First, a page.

Ah, Death. The cuddly, soul-reaping anthropomorphic personification of mortality that is ever humanity’s companion. Not sure what we did to get our collective selves handcuffed to his bony wrist, but we’re stuck with him…at least until we figure out a cure for aging, and then we’ll just have a whole new host of issues to deal with. Death certainly holds a prominent place in genre novels. With fantasy, you’ll encounter everything from styles of “death magic” to jaunts down to the Underworld to Death making appearances as a character him/herself. Science fiction often holds up Death as a specter to be conquered–with technology often applied to cheat or stall or cure that final fate. Horror novels? Well, no need to get too obvious.
Let’s stare the Reaper in the face and see how a handful of books portray life’s inevitable end.
Fantasy novels based on a roleplaying game? You betcha. There’s no shortage of book series that
suck money from devoted fans tie in to popular gaming franchises, such as the novels that accompany World of Warcraft, Starcraft, Warhammer 40k, and, of course, Dungeons & Dragons. Paizo‘s Pathfinder Roleplaying Game introduces the world of Golarion which, as many fantasy worlds are, is full of monsters, magic, dungeons, piles of treasure, plenty of traps, and–most importantly–an endless stream of “adventurers” who got conned into believing that the best way to make a living is to throw themselves headlong into danger and pray they come out the other side with all their wiggly bits intact. With Pathfinder Tales, Paizo has unleashed a growing variety of authors on the reality they’ve created to see what stories they can conjure.
So how do game dynamics and rule books translate into novel-length plot and characters?
Pretty durn well, actually. So strap on those boots, grab your walking stick, and prepare to journey through three such literary concoctions from the Pathfinder Tales library. Oh, and you might want to make sure your first aid kit is freshly stocked with healing potions. Just in case.
Pfft. Who gives two figs about noble and courageous heroes with their shiny armor and white horses and unwavering devotion to all that is pure and noble? (Also, where would you get the two figs? What is this, a farmer’s market?) Here. Take this quick multiple choice quiz which is in no way biased.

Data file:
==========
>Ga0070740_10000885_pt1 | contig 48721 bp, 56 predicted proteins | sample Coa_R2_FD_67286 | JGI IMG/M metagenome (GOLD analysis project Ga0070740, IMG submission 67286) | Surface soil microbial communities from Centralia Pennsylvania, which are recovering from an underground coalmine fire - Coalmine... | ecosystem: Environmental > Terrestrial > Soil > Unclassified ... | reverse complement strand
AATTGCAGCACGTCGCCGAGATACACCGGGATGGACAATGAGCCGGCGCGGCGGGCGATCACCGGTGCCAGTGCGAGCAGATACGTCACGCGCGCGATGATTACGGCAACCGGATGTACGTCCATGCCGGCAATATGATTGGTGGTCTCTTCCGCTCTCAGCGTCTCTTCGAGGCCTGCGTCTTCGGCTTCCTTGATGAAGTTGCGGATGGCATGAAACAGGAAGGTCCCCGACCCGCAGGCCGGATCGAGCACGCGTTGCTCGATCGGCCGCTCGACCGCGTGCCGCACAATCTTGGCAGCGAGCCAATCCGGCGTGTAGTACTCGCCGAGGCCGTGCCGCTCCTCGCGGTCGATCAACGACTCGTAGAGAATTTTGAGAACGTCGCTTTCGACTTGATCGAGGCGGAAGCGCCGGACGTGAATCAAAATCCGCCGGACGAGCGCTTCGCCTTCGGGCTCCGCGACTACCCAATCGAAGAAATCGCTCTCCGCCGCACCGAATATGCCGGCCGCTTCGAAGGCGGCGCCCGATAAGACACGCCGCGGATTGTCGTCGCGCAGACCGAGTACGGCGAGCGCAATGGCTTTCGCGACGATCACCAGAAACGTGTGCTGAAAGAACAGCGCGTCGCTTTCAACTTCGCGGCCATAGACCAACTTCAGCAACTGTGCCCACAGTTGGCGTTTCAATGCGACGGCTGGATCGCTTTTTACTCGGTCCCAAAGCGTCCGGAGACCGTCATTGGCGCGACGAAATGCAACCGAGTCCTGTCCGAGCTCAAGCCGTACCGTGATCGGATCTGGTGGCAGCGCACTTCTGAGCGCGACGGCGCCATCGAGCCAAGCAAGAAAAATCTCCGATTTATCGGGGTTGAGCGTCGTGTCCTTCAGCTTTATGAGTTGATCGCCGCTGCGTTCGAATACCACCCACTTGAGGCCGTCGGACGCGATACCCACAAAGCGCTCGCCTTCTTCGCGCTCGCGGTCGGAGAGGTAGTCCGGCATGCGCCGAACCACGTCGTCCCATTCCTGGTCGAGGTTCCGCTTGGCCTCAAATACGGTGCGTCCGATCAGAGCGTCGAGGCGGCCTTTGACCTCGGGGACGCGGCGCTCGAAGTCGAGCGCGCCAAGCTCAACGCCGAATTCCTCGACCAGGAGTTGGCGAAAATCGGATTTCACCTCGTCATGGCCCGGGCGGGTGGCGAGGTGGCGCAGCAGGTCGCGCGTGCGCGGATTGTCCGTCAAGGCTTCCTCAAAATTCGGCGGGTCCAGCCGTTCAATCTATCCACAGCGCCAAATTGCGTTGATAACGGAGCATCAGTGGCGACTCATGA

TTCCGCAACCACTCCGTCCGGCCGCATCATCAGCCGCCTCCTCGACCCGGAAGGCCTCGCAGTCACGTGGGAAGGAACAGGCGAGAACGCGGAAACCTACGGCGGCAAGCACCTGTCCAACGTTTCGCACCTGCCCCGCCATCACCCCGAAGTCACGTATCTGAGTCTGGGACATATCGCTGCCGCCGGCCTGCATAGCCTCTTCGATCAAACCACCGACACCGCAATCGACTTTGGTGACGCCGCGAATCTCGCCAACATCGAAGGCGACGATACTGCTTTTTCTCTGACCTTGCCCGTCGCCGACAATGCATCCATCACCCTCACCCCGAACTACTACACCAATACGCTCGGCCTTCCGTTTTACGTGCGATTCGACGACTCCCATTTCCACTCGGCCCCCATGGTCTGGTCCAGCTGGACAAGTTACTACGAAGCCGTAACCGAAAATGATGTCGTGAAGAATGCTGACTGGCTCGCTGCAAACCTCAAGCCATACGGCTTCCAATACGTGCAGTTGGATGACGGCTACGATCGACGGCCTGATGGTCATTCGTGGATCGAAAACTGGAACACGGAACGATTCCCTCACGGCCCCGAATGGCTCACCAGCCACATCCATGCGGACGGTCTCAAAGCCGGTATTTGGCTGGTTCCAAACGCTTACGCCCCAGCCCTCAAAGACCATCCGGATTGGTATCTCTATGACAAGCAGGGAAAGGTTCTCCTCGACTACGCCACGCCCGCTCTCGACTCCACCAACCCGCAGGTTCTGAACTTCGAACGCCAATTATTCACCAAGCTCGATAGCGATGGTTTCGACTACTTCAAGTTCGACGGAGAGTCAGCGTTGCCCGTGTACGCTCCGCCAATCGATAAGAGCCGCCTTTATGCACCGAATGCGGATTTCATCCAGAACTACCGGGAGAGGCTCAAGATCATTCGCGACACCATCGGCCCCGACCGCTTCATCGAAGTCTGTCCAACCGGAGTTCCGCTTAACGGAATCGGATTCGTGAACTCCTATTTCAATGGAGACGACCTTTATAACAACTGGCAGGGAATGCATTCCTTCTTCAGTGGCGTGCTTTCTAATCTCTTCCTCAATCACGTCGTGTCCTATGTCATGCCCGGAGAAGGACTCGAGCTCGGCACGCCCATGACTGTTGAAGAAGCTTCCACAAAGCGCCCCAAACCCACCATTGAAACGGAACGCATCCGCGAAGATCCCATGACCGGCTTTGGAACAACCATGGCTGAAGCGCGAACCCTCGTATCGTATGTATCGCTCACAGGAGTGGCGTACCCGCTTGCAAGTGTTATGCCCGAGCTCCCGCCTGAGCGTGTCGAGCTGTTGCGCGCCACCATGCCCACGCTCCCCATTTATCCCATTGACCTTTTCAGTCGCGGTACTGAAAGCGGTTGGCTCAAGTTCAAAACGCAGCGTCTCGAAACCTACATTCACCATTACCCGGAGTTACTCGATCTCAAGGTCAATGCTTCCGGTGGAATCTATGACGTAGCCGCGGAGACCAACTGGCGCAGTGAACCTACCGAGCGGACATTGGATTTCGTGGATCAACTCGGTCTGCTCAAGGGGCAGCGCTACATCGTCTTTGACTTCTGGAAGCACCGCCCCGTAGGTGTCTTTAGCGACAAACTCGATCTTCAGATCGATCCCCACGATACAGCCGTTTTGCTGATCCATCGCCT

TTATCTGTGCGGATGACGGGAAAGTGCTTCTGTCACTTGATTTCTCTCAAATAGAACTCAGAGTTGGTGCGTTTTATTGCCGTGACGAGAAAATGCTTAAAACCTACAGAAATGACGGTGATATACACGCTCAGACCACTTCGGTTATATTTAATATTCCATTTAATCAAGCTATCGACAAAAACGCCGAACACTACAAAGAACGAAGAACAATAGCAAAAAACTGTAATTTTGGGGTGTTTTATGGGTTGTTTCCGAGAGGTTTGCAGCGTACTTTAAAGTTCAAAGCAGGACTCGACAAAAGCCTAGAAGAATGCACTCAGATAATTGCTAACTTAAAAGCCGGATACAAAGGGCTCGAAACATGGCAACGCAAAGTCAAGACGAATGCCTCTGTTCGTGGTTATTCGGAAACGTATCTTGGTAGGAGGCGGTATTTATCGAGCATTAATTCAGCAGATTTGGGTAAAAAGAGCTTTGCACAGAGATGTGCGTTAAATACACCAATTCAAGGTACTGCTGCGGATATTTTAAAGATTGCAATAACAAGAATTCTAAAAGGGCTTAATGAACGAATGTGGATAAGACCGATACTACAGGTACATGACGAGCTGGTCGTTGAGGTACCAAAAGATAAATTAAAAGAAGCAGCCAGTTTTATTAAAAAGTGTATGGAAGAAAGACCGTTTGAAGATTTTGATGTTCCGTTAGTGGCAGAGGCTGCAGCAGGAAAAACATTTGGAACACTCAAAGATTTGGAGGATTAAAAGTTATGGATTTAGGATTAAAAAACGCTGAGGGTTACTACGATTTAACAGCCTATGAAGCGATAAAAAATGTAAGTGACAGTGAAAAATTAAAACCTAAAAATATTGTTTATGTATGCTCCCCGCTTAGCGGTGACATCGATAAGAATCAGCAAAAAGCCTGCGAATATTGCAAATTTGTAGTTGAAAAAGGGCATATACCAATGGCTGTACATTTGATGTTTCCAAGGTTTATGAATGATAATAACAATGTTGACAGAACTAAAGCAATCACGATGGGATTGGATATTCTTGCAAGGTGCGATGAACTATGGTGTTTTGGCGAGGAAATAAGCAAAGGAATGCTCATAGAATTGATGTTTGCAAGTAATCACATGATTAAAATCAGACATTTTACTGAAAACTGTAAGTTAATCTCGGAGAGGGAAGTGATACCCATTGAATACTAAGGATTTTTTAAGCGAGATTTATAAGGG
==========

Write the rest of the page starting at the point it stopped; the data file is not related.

Heroes are often:
- Able to make us cry into our pillows because we’re so weak and fallible in comparison
- All of the above
Fortunately, there’s a handy solution to your nightly bouts of pillow-weeping. The anti-hero. That rough-edged character with enough faults in their soul to qualify for earthquake monitoring. Who doesn’t play the good cop/bad cop routine, but prefers the “beat the living snot out of prisoners until they whimper for mercy” technique. Who is lured through life by greed, vanity, and a healthy appetite for the type of “medicines” you have to put in quotation marks. The person who still somehow dredges up enough begrudging morality from the muck of their being to do what’s right, even if doing so includes pit stops for binge-drinking bouts, swearing contests, strip-joint sleepovers, and plenty of other activities they don’t teach you in Sunday School.
The anti-hero. Ah, how we love to hate them, hate to love them, and whatever other emotional mishmash we can whip up. Shall we meet a few and see which one turns out to be the most beloved scoundrel of them all? Oh, let’s do.
Once upon a time, in fantasy stories far far away, magic was a mysterious force that affected the characters and world in mostly unknown ways. If a character ever wondered how something impossible happened…magic. How’d we blip across an entire continent in mere moments? Magic portal. How does this steel sword burst into flames without melting? Magic weapon. How’d my head suddenly transpose with my buttocks? Transmorgrifying magic spell. (Or a particularly severe wedgie at the hands of a barbarian warlord.)